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German minesweeper M18 (1939)
M1 tralowiec.jpg
Sister ship M1
Career (Nazi Germany)
Name: M18
Builder: Oderwerke, Stettin
Launched: 16 September 1939
Commissioned: 19 March 1940
Fate: Sunk 20 March 1945
General characteristics
Class & type: M 1935-class minesweeper
Displacement:
  • 874 long tons (888 t) full load
Length:
  • 68.40 m (224 ft 5 in) o/a
  • Beam: 8.50 m (27 ft 11 in)
    Draught: 2.65 m (8 ft 8 in)
    Propulsion: 2 shaft reciprocating steam engines, 2 oil-fired boilers, 3,500 ihp (2,610 kW)
    Speed: 18.3 knots (33.9 km/h; 21.1 mph)
    Range: 5,000 nmi (9,300 km; 5,800 mi) at 10 knots (19 km/h; 12 mph)
    Complement: 95
    Armament:
    • 2 × 10.5 cm (4.1 in) SK L/45 guns
    • 2 × 3.7 cm (1.5 in) AA guns
    • 2 × 2 cm (0.79 in) AA guns
    • 30 naval mines

    The German minesweeper M18 was a M1935 type minesweeper of the Nazi German Kriegsmarine. Built under the 1937 construction programme by Oderwerke, Stettin, M18 was launched in 1939 and entered service in 1940. She was sunk in an air raid on Kiel on 20 March 1945.

    Design and construction

    The M1935 type minesweeper was a development of Germany's successful minesweepers of the First World War, but with a longer hull and using oil fuel rather than coal.[1] A first order for twelve ships (M1M12) was placed in 1935, as part of the first shipbuilding programme for the German Navy since the Anglo-German Naval Agreement signalled an expansion of the German Navy past the constrictions of the Treaty of Versailles.[2] Six more minesweepers of the same design (M13M18) were ordered as part of the 1937 construction programme.[3]

    M18 was 68.40 m (224 ft 5 in) long overall and 66.60 m (218 ft 6 in) at the waterline, with a beam of 8.50 m (27 ft 11 in) and a draught of 2.65 m (8 ft 8 in).[4] Displacement was 772 long tons (784 t) standard and 874 long tons (888 t) full load.[1] Two Wagner oil-fired water-tube boilers fed steam to reciprocating steam engines[lower-alpha 1],[4] rated at 3,500 ihp (2,600 kW) which drove two propeller shafts,[1][5] giving a speed of 18.3 kn (21.1 mph; 33.9 km/h).[4] 143 tons of oil were carried giving a range of 5,000 nmi (5,800 mi; 9,300 km) at 10 kn (12 mph; 19 km/h) and 1,000 nmi (1,200 mi; 1,900 km) at 17 kn (20 mph; 31 km/h).[1][6]

    As built, M18 had a main gun armament of two 10.5 cm (4.1 in) SK C/32 naval guns, [lower-alpha 2] two 3.7 cm SK C/30 and two 2 cm Flak 30 anti-aircraft guns. 30 mines could be carried.[4][5] The ship's anti-aircraft armament was increased during the Second World War, with several (4–6) more 2 cm cannon added.[1][4] The ship had a complement of 95–113 men.[4]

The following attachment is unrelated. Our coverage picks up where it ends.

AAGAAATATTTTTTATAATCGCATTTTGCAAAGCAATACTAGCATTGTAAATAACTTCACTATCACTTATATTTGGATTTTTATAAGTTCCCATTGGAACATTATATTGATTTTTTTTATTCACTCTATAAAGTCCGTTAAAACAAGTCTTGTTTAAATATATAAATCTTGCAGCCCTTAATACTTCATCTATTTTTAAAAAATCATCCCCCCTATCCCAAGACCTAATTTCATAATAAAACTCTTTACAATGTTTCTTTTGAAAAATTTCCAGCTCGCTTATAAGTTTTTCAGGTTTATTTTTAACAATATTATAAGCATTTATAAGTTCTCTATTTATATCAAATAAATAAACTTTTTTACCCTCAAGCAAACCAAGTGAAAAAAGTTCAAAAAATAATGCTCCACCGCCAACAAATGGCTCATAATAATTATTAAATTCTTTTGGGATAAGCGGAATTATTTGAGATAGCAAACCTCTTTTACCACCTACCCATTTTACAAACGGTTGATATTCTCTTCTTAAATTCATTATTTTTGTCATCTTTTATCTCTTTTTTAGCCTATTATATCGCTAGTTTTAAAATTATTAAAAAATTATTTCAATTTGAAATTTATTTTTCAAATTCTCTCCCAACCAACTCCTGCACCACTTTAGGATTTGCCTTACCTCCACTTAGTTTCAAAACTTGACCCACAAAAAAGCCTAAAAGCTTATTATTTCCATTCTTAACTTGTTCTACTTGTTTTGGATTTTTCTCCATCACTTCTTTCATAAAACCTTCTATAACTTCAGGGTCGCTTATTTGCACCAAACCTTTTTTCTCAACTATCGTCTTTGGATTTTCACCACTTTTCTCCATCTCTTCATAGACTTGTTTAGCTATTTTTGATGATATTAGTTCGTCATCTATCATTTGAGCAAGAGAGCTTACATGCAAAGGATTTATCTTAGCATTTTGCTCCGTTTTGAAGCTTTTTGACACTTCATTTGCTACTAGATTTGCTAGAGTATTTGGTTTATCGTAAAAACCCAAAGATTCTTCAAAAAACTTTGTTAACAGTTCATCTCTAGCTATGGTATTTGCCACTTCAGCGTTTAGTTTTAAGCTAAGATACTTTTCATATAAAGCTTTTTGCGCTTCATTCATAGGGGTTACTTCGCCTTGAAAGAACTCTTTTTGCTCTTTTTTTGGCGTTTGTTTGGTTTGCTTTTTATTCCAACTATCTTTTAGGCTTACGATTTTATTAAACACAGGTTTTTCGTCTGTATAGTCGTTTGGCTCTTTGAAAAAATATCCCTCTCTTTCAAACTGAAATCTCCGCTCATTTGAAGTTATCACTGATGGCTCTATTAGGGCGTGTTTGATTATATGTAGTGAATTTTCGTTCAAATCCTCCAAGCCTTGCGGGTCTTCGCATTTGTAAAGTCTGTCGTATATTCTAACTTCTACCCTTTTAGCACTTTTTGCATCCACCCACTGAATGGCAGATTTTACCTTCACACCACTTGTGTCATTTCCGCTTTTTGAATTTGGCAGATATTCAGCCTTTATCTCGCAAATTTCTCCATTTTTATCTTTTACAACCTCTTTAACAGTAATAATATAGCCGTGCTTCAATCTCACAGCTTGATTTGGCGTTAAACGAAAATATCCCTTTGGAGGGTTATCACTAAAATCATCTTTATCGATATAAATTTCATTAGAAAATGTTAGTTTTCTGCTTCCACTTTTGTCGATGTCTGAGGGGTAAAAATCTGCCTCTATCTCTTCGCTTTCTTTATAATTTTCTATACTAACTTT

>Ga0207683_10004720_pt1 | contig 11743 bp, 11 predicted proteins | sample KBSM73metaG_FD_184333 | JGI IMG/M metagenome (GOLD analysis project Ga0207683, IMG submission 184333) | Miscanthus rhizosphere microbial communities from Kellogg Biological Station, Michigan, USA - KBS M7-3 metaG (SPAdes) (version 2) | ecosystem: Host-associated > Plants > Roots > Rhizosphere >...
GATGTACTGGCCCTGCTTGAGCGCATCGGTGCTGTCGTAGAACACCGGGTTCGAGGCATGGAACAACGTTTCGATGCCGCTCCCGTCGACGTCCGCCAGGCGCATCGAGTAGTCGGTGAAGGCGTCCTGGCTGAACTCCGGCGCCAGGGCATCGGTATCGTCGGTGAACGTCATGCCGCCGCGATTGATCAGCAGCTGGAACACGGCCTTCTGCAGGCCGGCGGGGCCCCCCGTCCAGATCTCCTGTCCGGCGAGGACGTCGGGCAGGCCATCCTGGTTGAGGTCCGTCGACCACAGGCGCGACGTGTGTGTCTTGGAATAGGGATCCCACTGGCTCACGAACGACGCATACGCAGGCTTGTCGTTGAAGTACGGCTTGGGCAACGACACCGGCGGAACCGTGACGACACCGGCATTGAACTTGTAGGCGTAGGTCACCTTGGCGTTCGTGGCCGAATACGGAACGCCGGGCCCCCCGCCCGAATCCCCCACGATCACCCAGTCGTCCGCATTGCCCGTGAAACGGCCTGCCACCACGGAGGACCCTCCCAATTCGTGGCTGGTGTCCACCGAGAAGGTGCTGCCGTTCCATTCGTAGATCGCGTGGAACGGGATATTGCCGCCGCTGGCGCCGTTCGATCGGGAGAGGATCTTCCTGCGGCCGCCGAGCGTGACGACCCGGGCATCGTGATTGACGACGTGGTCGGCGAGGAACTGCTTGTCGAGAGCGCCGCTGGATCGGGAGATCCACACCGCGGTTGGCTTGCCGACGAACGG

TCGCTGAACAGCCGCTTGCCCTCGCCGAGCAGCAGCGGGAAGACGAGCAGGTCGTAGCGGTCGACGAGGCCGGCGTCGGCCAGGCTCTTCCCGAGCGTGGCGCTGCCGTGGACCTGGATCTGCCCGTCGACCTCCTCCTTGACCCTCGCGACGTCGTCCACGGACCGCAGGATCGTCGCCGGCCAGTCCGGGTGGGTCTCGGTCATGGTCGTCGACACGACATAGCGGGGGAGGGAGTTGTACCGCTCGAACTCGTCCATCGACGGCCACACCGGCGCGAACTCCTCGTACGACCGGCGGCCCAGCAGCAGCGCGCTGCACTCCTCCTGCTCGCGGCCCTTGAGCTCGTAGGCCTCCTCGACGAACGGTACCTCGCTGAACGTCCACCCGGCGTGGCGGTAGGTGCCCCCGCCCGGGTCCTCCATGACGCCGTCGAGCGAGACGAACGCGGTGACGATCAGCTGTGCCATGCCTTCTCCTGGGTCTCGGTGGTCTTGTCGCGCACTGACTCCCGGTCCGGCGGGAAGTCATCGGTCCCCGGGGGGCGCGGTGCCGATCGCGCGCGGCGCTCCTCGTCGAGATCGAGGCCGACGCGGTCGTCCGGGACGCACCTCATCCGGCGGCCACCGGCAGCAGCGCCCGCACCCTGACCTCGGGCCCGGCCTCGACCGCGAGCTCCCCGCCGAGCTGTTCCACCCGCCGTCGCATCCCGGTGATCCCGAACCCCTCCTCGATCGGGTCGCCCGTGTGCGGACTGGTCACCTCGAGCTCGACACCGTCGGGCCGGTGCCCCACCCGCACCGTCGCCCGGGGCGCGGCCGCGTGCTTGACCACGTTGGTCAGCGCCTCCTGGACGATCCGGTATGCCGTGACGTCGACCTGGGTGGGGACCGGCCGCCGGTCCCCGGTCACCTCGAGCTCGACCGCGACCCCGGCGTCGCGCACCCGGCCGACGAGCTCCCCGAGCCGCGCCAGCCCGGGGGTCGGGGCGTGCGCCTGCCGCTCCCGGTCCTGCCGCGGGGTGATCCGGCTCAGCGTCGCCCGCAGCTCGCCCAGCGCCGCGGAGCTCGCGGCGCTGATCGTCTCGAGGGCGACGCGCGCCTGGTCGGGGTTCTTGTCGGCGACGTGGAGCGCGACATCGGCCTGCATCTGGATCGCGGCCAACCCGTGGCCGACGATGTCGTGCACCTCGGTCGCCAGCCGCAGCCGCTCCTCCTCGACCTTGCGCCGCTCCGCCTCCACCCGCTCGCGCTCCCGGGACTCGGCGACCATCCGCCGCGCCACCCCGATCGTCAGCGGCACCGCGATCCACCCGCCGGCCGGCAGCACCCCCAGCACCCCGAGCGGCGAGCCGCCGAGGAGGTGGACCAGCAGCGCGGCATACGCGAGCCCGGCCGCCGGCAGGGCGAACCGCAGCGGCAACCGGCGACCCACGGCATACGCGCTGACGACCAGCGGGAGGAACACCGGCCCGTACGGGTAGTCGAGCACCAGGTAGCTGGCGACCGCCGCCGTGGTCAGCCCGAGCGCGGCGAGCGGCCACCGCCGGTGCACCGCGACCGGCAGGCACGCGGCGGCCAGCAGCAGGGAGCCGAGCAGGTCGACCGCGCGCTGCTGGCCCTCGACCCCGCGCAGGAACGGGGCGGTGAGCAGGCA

M18 was laid down as Yard number 804 at the Oderwerke shipyard in Stettin (now Szczecin in Poland.[6] She was launched on 16 September 1939 and entered service on 19 March 1940.[8]

    Service

    M18 served with the 1st and 3rd Minesweeper Flotillas.[9] On the night of 7/8 July 1942, Soviet forces launched an amphibious attack with light forces against the Finnish island of Someri. M18, together with several other German and Finnish ships, provided artillery support to a Finnish counter-attack, and helped to prevent Soviet naval forces from interfering. The Soviet force was defeated on 9 July.[10]

    On 4 November 1943, Soviet ground attack aircraft attacked German minesweepers in the Gulf of Finland, slightly damaging M18 and the minesweepers M30, M459 and M460 and badly damaging the minesweeper M16.[11]

    On 3 February 1944, M18 and sister ship M29 were badly damaged in an American air raid on Wilhelmshaven.[12] When repaired, she returned to service with the 3rd Minesweeper Flotilla, and on 22 June supported (together with the rest of her flotilla (M15, M19, M22 and M30) and the 2nd Torpedoboat Flotilla (T8, T10 and T30)) an unsuccessful attempt to land Finnish forces on the island of Narvi (Narvi (island)).[13] By late September 1944, the advance of the Soviet armies into Estonia prompted an evacuation of German troops and refugees from Tallinn, with the last convoy leaving on 23 September. M18 helped to lay minefields to protect this evacuation and block routes out of the Gulf of Finland.[14] Minelaying operations to cover the German retreat continued, with M18 taking part in Operation Krokodil Süd, to mine the southern exits to Moon Sound on 4–6 October.[15]

    Loss

    On 20 March 1945, M18, along with sister ships M15, M16, M19 and the old minesweeper M522, was sunk in an air raid at Kiel and later scrapped.[16][17]

    Notes

    1. Lenton describes the engines as Vertical Triple-expansion engines[1] while Gardiner and Gray and Gröner refer to the engines as Lenz single-ended engines.[4][5]
    2. SK stood for Schnellfeuerkanone (quick-firing gun).[7]

    References

    Bibliography

    • Conway's All The World's Fighting Ships 1922–1946. London: Conway Maritime Press. 1980. ISBN 0-85177-146-7. 
    • Gröner, Erich; Jung, Dieter; Maass, Martin (1983) (in German). Die deutschen Kriegsschiffe 1815–1945: Band 2: Torpedoboote, Zerstörer, Schnellboote, Minensuchboote, Minenräumboote. Koblenz: Bernard & Graef Verlag. ISBN 3-7637-4801-6. 
    • Lenton, H. T. (1975). German Warships of the Second World War. London: Macdonald and Jane's. ISBN 0-356-04661-3. 
    • Rohwer, Jürgen; Hümmelchen, Gerhard (1992). Chronology of the War At Sea 1939–1945. London: Greenhill Books. ISBN 1-85367-117-7. 

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